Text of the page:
Ambassador Uwimana retained defendants Robert W. Johnson II and the RWG to perform lobbying services for the predecessor government to improve the Rwandan government's image in the United States. See Compl. ¶ 17. A Memorandum of Understanding executed on July 8, 1994 ("July 8th Memorandum") between the RWG and Ambassador Uwimana on behalf of the predecessor government provided the details of the lobbying agreement. See id. Ambassador Uwimana paid defendants Johnson and/or RWG an initial payment of $28,000 for the lobbying services on July 13, 1994. See Compl. ¶¶ 18, 20.

After the current government of Rwanda replaced the predecessor government on July 4, 1994, the U.S. Department of State ordered the Rwandan Embassy closed on July 15, 1994. See Compl. ¶ 21. The Department of State also ordered Ambassador Uwimana to relinquish his credentials no later than July 22, 1994 and to leave the United States. See id.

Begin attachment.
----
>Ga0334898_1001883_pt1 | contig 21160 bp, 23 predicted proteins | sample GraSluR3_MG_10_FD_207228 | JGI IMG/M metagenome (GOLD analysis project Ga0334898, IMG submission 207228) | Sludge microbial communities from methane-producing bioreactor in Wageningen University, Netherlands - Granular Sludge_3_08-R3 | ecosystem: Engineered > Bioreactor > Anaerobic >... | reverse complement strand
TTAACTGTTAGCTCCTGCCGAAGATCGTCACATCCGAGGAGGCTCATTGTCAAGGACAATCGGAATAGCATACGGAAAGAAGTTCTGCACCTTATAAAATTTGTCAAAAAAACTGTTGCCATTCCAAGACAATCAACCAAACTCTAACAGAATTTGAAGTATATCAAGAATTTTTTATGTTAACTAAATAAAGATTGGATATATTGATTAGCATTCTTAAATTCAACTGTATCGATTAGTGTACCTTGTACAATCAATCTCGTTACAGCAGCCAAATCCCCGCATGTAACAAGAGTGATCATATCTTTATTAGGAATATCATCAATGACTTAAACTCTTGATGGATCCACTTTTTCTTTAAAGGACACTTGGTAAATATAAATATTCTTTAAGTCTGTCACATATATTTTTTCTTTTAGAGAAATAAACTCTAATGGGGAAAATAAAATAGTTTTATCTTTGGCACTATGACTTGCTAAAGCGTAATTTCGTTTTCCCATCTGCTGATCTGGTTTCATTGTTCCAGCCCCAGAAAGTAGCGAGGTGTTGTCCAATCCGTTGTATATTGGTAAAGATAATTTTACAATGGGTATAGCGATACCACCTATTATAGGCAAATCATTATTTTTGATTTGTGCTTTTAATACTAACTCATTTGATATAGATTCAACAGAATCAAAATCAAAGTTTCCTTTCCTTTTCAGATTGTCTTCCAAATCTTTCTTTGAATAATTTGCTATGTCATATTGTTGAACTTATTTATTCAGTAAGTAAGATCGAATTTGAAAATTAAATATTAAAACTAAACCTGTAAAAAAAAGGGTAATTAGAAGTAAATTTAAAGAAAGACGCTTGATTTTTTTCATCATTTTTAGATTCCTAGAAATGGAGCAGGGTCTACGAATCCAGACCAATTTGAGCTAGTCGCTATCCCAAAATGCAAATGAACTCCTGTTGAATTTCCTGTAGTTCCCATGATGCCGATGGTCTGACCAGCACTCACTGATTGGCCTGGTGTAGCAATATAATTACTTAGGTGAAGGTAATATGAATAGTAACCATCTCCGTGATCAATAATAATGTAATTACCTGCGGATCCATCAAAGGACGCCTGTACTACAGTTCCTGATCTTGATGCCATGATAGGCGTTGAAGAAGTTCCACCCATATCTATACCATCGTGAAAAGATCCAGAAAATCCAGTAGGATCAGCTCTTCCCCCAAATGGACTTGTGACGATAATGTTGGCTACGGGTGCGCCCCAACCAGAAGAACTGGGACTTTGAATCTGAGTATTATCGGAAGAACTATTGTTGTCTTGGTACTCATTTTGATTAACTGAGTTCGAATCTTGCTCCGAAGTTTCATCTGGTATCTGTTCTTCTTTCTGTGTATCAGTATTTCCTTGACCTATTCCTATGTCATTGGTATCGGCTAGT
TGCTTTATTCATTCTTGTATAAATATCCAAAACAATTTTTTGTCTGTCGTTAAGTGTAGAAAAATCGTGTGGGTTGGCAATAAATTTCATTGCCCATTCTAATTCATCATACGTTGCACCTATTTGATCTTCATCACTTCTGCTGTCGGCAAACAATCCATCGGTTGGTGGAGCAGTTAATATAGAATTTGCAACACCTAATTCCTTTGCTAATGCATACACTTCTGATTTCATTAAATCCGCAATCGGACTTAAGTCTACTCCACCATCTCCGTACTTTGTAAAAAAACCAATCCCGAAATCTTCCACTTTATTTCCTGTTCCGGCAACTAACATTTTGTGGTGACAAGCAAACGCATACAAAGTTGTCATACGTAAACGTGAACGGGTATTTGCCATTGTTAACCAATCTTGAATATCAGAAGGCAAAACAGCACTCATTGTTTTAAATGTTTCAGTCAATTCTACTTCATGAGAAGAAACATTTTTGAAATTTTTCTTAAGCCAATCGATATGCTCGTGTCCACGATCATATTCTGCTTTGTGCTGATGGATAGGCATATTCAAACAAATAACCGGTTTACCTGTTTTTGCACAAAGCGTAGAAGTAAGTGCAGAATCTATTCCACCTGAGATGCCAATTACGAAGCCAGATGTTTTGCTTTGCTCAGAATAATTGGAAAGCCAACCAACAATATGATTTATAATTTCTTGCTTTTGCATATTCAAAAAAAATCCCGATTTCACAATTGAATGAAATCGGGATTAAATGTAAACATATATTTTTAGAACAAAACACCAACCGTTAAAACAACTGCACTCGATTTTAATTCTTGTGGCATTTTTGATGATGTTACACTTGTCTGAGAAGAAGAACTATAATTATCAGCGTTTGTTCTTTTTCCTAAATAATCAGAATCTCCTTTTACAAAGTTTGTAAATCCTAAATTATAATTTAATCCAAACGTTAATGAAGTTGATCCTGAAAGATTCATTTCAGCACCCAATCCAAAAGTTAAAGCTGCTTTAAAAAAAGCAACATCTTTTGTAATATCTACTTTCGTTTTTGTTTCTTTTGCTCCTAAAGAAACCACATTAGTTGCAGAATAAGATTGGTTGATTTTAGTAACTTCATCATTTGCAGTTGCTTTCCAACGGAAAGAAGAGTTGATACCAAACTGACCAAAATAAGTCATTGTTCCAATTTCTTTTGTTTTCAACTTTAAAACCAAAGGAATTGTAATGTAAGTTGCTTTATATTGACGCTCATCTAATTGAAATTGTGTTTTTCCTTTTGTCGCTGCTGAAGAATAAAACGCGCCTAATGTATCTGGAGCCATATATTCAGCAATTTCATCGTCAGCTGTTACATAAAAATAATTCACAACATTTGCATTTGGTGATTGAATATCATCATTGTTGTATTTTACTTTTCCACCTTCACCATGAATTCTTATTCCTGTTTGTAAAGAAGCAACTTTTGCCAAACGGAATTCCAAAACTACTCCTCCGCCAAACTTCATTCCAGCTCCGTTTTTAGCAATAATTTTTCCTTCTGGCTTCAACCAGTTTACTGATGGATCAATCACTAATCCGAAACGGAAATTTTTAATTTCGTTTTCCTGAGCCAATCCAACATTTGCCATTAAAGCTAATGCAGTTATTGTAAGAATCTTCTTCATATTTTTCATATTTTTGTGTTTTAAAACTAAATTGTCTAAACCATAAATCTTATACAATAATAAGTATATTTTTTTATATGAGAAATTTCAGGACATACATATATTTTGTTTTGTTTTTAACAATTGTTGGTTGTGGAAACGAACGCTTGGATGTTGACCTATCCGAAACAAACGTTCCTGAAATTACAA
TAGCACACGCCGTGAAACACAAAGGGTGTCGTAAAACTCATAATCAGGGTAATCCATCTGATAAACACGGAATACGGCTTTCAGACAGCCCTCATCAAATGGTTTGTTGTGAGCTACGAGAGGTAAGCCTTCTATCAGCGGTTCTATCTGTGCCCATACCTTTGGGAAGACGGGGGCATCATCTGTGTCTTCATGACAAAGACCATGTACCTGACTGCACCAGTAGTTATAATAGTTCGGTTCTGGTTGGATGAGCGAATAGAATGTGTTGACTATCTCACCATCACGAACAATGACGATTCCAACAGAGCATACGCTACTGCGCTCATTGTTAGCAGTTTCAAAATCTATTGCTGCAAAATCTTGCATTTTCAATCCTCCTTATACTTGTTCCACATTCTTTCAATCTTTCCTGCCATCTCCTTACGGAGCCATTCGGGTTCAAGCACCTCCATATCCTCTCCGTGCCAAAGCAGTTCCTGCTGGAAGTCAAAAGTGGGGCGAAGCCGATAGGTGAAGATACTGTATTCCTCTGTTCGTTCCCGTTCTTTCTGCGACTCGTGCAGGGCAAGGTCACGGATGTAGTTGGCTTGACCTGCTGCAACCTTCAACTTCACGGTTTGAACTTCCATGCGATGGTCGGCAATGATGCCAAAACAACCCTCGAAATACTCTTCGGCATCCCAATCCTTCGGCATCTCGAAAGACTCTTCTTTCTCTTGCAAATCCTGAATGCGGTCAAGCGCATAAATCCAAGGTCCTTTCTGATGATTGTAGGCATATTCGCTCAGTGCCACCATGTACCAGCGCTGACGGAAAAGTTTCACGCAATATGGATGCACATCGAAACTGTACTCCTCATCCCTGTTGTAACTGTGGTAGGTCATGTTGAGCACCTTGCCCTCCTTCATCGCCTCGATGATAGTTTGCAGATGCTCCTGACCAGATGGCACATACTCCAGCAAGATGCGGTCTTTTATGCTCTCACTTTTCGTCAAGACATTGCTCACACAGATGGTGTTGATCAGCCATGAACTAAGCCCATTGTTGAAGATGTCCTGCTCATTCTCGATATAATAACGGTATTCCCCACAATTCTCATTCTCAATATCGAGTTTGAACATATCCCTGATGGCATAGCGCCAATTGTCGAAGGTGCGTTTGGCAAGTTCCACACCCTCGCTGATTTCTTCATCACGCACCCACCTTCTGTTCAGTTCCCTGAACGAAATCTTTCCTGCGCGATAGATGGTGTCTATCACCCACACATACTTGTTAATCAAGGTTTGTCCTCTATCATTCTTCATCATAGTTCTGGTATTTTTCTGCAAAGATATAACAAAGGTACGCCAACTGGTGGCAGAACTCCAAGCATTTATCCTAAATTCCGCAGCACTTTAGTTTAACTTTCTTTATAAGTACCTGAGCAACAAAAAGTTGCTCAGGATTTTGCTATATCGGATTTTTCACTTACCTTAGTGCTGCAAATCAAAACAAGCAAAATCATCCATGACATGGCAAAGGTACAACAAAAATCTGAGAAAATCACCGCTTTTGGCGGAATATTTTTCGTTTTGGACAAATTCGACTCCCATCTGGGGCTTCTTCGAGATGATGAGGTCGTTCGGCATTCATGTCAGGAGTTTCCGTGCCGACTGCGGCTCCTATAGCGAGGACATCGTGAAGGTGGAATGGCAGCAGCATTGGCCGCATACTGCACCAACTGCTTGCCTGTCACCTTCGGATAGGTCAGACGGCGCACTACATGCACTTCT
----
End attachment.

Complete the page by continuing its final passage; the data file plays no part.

On July 21, 1994, Mr. Johnson wrote a progress letter to Ambassador Uwimana regarding the contracted lobbying activities. See Compl. ¶ 22. Mr. Johnson also detailed "On-going/New Projects." See Compl.Ex. H at 2. The projects discussed included work being done to help the Ambassador and other embassy officials with asylum requests to remain in the United States since "the conditions in Rwanda are potentially life-threatening." See id. In the July 21st letter, Mr. Johnson referred to "the transition" of the Rwandan government and stated that "the Embassy needs to provide a check payable to my trust account in the amount of $55,000 tomorrow" to continue work on "these projects." See id.; Compl. ¶ 23.